Bill Popomaronis, RPh, heads up the NCPA's Long Term and Home Health Care Pharmacy Division, which provides pharmacists with business management information, niche training, and tools necessary to develop and operate an efficient and successful practice.
Offering educational programs, ownership resources, practice tools, and support in their endeavors, the Division also notifies independent pharmacists of changes in regulations that may affect their practice.Popomaronis overflows with initiatives in this role, and his
professional history seems to have not only led him to these projects, but also prepared him for tackling them.
In 1982, Popomaronis
first pharmacy in Baltimore County, Maryland, with $10,000 down and called it Edward's & Anthony's
Pharmacy.The store specialized in helping diabetes and ostomy patients."In a matter of 10 years," he
says, "we were able to get the volume of that store up to $3.8 million when the average pharmacy at that time was doing about $1.5 million."While running that pharmacy, Popomaronis saw a need to bring independent pharmacies together—to be treated like a chain such as CVS or Walgreens.
formed a company called Maryland Independent Pharmacies (MIP)."MIP started with 10 pharmacists that I knew," he
explains."And we decided we would get together to buy collectively from the same source so we could garnish economies of scale, similar to what the large chains did.Ultimately this concept caught on throughout the 1980's and eventually we combined with a group in Virginia and changed the name of the pharmacy cooperative to EPIC Pharmacies
."EPIC Pharmacies, Inc.
currently has 700 pharmacies in the Mid-Atlantic area."Our tagline was, ,the pharmacy that's right around the corner,' because essentially we were," he
shares.While continuing to run his own store, Popomaronis became the president of EPIC, a title he kept for over a decade.
"We were able to expand the operation to not only buy like chain drug stores, but we were also able to negotiate collectively with third parties insurers like Blue Cross-Blue Shield and some of the HMOs in order to get business for independents that they otherwise might not be able to get."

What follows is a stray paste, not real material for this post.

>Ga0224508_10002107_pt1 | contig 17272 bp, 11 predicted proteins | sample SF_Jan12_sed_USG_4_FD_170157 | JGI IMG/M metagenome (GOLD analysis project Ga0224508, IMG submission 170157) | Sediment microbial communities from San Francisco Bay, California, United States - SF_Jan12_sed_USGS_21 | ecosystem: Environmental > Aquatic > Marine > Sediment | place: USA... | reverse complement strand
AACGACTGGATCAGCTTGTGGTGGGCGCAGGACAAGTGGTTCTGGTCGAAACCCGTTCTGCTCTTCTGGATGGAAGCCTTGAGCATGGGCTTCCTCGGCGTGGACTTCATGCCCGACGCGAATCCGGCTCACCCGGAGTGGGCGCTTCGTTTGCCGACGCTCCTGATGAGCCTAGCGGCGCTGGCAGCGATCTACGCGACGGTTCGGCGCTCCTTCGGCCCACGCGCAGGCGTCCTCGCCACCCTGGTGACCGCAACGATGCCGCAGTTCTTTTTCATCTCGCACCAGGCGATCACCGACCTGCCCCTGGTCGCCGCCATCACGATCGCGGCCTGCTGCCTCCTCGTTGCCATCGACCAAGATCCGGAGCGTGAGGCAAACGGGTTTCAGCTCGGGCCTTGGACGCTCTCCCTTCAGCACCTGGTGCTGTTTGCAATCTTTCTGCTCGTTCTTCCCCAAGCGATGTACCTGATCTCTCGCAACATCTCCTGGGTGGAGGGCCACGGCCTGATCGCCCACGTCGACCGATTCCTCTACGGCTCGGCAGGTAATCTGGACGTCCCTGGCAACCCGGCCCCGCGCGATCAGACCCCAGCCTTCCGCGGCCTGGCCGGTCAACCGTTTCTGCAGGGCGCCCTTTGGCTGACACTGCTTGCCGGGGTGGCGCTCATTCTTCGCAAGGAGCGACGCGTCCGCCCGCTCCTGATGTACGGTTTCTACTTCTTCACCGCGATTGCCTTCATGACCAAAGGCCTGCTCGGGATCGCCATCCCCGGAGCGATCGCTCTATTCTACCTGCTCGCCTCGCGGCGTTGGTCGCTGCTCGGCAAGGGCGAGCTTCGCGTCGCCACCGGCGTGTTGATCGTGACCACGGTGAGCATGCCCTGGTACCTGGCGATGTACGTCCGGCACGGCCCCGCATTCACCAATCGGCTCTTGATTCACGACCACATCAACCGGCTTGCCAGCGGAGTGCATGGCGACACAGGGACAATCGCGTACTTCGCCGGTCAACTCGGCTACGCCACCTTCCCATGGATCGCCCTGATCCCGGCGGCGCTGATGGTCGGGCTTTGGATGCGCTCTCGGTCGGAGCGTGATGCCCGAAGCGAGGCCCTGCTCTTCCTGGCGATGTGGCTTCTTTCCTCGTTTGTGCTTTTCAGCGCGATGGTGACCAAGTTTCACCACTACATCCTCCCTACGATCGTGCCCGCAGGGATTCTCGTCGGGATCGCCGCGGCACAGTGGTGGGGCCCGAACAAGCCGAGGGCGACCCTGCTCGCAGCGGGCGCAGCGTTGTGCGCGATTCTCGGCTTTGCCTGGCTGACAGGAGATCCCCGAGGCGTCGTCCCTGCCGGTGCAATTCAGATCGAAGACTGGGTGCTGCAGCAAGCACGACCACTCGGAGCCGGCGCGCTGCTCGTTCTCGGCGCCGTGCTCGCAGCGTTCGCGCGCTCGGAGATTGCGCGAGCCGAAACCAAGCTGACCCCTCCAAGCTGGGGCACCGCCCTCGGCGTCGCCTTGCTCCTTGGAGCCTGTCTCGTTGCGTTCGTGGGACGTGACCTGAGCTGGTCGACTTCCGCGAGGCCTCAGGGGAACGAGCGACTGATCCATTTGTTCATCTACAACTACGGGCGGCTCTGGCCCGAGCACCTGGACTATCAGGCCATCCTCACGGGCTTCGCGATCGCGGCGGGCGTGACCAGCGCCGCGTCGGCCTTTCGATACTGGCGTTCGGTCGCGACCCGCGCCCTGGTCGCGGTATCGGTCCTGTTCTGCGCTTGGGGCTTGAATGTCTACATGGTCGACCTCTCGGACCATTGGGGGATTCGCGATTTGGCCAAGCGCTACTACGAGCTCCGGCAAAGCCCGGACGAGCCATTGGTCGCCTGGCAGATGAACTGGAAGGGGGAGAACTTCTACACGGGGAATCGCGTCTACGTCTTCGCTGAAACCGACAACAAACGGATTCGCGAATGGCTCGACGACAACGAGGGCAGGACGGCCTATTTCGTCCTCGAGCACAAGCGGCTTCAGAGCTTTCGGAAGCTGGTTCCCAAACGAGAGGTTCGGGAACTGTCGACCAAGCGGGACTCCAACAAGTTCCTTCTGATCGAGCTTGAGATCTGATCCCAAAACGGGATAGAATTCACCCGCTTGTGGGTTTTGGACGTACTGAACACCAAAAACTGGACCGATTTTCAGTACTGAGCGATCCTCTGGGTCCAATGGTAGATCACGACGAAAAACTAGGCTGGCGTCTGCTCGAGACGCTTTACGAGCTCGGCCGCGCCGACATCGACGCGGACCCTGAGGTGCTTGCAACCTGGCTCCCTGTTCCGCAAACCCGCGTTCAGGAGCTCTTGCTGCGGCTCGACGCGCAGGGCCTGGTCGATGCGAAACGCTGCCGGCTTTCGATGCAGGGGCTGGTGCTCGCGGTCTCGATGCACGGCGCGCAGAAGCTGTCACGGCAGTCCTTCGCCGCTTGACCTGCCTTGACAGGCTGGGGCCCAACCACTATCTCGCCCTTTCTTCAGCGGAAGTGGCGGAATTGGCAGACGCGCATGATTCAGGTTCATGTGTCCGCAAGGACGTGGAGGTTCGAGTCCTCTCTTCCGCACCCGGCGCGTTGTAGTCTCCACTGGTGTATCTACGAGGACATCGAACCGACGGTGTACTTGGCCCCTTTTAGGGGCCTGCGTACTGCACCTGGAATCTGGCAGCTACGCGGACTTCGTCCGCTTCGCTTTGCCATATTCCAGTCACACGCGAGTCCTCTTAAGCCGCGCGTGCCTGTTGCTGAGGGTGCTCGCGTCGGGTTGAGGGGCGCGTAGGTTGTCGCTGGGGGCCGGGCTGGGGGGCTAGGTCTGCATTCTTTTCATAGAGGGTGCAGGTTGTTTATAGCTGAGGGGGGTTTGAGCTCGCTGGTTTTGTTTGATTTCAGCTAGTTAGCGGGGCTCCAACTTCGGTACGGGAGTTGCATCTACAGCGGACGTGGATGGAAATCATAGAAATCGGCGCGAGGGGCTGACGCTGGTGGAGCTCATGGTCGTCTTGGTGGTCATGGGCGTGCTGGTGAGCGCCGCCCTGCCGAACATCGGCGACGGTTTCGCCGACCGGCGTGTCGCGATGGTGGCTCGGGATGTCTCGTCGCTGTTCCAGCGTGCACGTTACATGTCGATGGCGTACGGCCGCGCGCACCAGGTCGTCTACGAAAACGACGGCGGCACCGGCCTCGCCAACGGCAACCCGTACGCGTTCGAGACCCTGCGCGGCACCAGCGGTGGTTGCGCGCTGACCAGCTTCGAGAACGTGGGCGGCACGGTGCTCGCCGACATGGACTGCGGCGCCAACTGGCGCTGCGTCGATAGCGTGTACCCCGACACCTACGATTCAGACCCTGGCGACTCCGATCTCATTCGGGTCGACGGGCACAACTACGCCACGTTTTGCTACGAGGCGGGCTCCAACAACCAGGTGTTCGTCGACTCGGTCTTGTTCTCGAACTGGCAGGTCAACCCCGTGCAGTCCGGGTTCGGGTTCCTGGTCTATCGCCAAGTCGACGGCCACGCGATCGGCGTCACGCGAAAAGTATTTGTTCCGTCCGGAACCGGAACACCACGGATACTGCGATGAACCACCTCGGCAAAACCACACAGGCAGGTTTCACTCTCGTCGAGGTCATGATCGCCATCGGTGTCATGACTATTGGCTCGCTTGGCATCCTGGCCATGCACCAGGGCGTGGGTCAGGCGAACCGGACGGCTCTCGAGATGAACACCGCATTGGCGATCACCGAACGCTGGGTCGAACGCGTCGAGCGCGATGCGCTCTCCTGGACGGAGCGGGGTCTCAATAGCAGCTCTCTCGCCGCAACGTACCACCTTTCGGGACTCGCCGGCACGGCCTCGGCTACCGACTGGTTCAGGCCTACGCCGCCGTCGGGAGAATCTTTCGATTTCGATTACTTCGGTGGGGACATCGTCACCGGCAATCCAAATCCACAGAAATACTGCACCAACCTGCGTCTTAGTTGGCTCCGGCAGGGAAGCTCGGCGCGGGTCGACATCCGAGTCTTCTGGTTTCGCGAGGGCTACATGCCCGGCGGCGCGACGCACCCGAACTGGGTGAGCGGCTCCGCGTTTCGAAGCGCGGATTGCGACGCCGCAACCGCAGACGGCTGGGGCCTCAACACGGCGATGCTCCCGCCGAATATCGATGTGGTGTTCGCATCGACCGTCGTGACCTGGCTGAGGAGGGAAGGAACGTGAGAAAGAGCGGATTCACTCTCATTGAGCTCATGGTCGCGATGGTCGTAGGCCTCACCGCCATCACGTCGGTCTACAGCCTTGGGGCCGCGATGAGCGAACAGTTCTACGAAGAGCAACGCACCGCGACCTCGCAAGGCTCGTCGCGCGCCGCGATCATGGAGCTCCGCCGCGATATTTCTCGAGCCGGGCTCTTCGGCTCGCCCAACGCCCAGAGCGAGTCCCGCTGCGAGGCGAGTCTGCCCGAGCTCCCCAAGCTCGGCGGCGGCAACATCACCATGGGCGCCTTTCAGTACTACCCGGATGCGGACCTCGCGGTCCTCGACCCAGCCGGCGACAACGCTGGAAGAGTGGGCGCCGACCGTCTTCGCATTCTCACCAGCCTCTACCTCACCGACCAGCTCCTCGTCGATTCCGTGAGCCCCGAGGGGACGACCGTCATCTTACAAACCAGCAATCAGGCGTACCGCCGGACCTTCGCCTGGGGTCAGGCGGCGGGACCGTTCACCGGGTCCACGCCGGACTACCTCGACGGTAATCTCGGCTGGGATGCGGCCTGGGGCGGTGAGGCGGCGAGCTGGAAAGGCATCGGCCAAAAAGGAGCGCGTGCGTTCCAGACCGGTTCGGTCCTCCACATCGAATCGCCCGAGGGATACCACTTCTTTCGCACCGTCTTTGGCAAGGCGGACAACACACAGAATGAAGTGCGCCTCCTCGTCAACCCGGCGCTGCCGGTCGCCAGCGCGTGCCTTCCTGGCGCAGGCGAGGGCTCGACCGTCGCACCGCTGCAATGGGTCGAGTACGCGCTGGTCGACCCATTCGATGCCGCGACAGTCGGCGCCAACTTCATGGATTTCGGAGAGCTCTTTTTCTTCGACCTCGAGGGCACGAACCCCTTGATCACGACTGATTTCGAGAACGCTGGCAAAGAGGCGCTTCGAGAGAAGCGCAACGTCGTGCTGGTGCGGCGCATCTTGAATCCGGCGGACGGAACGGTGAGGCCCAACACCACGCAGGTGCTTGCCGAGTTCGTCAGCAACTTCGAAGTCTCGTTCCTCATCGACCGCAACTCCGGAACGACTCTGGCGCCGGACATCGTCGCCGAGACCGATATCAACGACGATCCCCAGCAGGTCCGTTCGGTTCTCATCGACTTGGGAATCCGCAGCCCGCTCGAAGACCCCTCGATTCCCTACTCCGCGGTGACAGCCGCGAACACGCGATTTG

grew and became a bigger part of Popomaronis' life, he
was found less often in his
store and more often advocating "for the little guy."This role also took him to various mid-Atlantic state legislatures."We were very much involved with bringing forth a pharmacist-friendly legislation that would allow our pharmacies to compete with mail-order operations and with the big chains," he
explains."So my role changed from being an independent community pharmacist with his
own store and good practice to being head of a pharmacy cooperative—a chain-like entity—and being involved in legislation.So that took a lot of time but it was personally rewarding and I believe it worked out very well for the pharmacist members that were a part of EPIC."
In the 1990's, Popomaronis
noticed that a lot of independent pharmacies were selling because of managed care pressures or other reasons.Many of these pharmacies had provided services like durable medical equipment, long-term care services, senior-friendly pharmacy services, and compounding.So these services were being lost to the communities when the independent pharmacies who offered them closed."A chain drug store would be interested in filling prescriptions but not in these other unique services that the independents offered," Popomaronis
says.In 1998, Popomaronis went to McKesson Drug Company with some partners and informed them of this plight, suggesting that McKesson work with his team to help them purchase these pharmacies and, in return, McKesson would become the primary wholesaler for the pharmacies.
This way, the pharmacies would not need to close up and go away, and the communities would continue to have the services available to them that they needed."McKesson
would pick up more business," says Popomaronis
, "it made good business sense."A new company was formed for this venture, Anchor Pharmacies, named such because they were looking at it as an anchor for the community.From 1998 to 2001, Popomaronis served as Chief Executive Officer and the company purchased 15 pharmacies.
"I didn't want to see community pharmacies become cookie-cutter chains," he
was committed to the company and the concept of keeping community pharmacies viable, Popomaronis
own pharmacy into Anchor.In 2001, Popomaronis left Anchor and took some time off, but, in 2002, he got antsy.
...Popomaronis has been with the NCPA since then and has been fortunate enough to be involved in tackling some of the greatest challenges pharmacies have to face.
"When I started," he
says, "I felt it was a logical extension for community pharmacists to be involved in expanding and advancing senior care friendly services, with ,sandwich generation boomers' (boomers raising teens and caring for their parents) needing support, pharmacy was well positioned to provide solutions.Taking care of parents is a very intense and stressful time in one's life and caregivers need education on how to cope with aging challenges."Popomaronis
returned to his
original question—how does a 1,000-5,000 square foot independent compete with a 15,000 square foot chain drug store?The answer—independents can provide services that chains do not."My idea," explains Popomaronis
, "was that I developed a course to have the pharmacists understand the business of long-term care: how to be an efficient provider, how to be remarkable, and how to distinguish yourself from competition.
The other area on which Popomaronis
concentrates a lot of his
efforts is diabetes."Persons with diabetes need intense care," he